amd64/89202: Kernel crash when accessing filesystem
bde at zeta.org.au
Thu Nov 17 15:32:14 PST 2005
On Thu, 17 Nov 2005, Ivo Janssen wrote:
> I'm sure you've thought about this, but I can see the following
> improvements to be made:
> - make dirsize 64bit - add checks to the multiplication operation to make
> sure it doesn't
> overflow at runtime
> - add logic tunefs and newfs so that user cannot set values
> that will lead to kernel panics
> - add at the very least huge warnings to the newfs and tunefs
> manpages, or mention why their usefulness is limited.
I prefer just adding limits to newfs. newfs already enforces other limits.
ffs does very little runtime checking except via fsck, and if it ever does
more directly it should start with more important parameters.
> This particular partition is used for a huge postgres database, which
> typically use files holding the actual tables. We assumed tuning the
> fs would gain us some improvements...
It would be interesting to know if these parameters actually do give
improvements. The came with the dirpref changes, and were initially
undocumented except in the log message. The log message still documents
them much better than the man page. From the log for ffs_alloc 1.55:
% The maxcontigdirs is a maximum number of directories which may be created
% without an intervening file creation. I found in my tests that the best
% performance occurs when I restrict the number of directories in one cylinder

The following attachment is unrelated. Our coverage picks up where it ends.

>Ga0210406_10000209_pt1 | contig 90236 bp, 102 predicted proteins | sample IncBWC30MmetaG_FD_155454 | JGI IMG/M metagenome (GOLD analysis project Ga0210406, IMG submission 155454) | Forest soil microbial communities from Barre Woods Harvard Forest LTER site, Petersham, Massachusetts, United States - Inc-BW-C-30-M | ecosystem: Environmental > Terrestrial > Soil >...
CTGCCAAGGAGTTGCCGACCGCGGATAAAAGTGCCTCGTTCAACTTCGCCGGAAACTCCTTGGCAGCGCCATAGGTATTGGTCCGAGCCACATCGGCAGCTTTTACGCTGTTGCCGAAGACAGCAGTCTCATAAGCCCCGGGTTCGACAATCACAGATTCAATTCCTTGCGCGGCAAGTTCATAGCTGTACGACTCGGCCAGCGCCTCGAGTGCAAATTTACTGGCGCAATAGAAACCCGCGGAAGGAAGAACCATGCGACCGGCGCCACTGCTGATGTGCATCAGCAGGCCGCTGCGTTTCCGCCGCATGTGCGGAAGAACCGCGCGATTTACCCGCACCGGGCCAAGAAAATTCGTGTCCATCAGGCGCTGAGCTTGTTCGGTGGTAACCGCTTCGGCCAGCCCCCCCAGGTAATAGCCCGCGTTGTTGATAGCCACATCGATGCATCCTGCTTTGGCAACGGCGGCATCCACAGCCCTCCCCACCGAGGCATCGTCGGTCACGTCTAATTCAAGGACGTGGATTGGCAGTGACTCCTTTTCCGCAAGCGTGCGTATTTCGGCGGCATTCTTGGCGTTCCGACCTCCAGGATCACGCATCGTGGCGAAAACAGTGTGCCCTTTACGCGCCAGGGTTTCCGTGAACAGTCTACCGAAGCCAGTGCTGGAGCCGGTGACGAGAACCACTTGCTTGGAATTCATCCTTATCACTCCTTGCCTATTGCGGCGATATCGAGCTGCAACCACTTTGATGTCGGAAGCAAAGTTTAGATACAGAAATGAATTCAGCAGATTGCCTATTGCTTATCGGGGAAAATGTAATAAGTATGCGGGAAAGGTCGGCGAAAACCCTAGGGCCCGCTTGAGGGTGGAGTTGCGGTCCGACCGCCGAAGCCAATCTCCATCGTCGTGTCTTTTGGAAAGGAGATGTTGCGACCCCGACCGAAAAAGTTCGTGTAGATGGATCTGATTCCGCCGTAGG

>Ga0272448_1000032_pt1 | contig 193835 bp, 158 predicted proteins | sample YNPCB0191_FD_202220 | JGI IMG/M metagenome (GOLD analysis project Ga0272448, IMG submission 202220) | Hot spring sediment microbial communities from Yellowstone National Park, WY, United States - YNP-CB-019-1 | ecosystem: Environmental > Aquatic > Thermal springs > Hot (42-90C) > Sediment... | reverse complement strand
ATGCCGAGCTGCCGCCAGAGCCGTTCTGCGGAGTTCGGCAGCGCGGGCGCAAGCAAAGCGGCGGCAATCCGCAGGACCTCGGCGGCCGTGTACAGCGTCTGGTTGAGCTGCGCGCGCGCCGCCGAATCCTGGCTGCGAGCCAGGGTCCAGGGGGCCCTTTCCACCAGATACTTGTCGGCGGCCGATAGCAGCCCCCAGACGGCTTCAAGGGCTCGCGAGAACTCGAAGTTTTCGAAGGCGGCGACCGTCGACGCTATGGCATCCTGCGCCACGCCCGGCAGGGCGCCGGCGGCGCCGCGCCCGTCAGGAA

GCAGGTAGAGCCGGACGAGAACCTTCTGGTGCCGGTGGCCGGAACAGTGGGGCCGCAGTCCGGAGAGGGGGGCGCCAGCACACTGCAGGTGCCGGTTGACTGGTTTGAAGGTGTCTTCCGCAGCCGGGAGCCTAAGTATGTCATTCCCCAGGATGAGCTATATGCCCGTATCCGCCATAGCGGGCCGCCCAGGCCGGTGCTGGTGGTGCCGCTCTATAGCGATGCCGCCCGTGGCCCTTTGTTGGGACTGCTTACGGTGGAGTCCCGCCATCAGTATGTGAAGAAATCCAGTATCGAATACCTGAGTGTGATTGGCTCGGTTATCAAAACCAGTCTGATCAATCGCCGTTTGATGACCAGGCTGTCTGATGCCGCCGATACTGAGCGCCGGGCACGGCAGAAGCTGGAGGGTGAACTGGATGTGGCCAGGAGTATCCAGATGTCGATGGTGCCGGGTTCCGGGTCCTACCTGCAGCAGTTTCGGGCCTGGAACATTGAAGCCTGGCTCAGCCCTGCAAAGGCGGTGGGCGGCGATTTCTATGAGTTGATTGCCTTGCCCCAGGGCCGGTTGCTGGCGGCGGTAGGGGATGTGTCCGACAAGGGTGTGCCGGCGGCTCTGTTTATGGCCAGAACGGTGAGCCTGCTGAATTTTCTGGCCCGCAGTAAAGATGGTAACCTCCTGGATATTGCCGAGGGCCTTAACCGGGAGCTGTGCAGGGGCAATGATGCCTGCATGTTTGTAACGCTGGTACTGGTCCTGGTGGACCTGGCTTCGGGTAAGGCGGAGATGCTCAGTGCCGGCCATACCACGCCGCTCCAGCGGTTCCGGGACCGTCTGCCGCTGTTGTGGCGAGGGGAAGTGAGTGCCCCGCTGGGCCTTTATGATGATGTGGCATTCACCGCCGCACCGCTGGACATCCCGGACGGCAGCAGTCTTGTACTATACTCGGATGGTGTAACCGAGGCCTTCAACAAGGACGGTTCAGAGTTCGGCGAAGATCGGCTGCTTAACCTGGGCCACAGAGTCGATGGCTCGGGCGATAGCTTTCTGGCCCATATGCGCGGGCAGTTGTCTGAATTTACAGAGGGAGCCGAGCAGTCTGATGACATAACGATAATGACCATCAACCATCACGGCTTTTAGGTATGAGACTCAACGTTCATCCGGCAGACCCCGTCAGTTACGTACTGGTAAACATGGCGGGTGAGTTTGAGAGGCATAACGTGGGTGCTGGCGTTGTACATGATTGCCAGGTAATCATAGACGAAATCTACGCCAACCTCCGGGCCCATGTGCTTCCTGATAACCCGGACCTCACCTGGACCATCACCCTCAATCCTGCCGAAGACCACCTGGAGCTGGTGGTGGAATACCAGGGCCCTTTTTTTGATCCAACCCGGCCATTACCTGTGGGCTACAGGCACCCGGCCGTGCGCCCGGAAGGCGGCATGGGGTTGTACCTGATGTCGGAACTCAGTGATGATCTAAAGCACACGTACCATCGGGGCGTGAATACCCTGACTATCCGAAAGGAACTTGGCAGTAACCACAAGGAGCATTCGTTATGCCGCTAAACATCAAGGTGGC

% group such that all its files may be located in the same cylinder group.
% There may be some deterioration in performance if all the file inodes
% are in the same cylinder group as its containing directory, but their
% data partially resides in a different cylinder group. The maxcontigdirs
% value is calculated to try to prevent this condition. Since there is
% no way to know how many files and directories will be allocated later
% I added two optimization parameters in superblock/tunefs. They are:
% int32_t fs_avgfilesize; /* expected average file size */
% int32_t fs_avgfpdir; /* expected # of files per directory */
% These parameters have reasonable defaults but may be tweeked for special
% uses of a filesystem. They are only necessary in rare cases like better
% tuning a filesystem being used to store a squid cache.
So the usefulness of these parameters is limited to cases where there are
largish files with frequent inode updates, where tuning prevents the
inodes being in different cylinder groups than the data, and where the
reduction in seeks from this is actually significant, i.e., where the
cylinder groups aren't so large that seeks within them aren't almost
as slow as inter-cg seeks and where the working set consists of only 1
cg. I doubt that there are many such cases. You either have a small
working set which is fast enough to access because it is small, or a
larger one which will require large seeks to access.
Also, settings with the product larger than the size of a cylinder
group are not useful; the size of a cg is also int32_t so newfs just
needs to check that the size of the produce doesn't exceed the size
of a cg.
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